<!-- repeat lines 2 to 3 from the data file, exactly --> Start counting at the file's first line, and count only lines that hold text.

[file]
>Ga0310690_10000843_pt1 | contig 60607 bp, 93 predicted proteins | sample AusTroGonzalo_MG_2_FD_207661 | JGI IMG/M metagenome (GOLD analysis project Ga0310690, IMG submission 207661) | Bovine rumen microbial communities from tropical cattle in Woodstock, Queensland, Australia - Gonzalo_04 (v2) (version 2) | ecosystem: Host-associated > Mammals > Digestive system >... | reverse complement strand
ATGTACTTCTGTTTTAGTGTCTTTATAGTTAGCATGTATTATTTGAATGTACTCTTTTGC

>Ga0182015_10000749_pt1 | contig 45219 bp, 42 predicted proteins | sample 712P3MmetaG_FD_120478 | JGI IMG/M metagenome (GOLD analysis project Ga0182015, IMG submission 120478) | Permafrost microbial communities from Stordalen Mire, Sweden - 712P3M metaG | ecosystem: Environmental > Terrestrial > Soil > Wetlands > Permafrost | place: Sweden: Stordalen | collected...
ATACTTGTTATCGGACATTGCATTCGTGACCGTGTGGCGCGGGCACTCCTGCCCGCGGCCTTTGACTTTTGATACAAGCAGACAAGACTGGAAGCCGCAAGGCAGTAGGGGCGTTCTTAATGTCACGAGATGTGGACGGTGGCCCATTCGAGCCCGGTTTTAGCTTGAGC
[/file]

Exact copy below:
ATGTACTTCTGTTTTAGTGTCTTTATAGTTAGCATGTATTATTTGAATGTACTCTTTTGC

>Ga0182015_10000749_pt1 | contig 45219 bp, 42 predicted proteins | sample 712P3MmetaG_FD_120478 | JGI IMG/M metagenome (GOLD analysis project Ga0182015, IMG submission 120478) | Permafrost microbial communities from Stordalen Mire, Sweden - 712P3M metaG | ecosystem: Environmental > Terrestrial > Soil > Wetlands > Permafrost | place: Sweden: Stordalen | collected...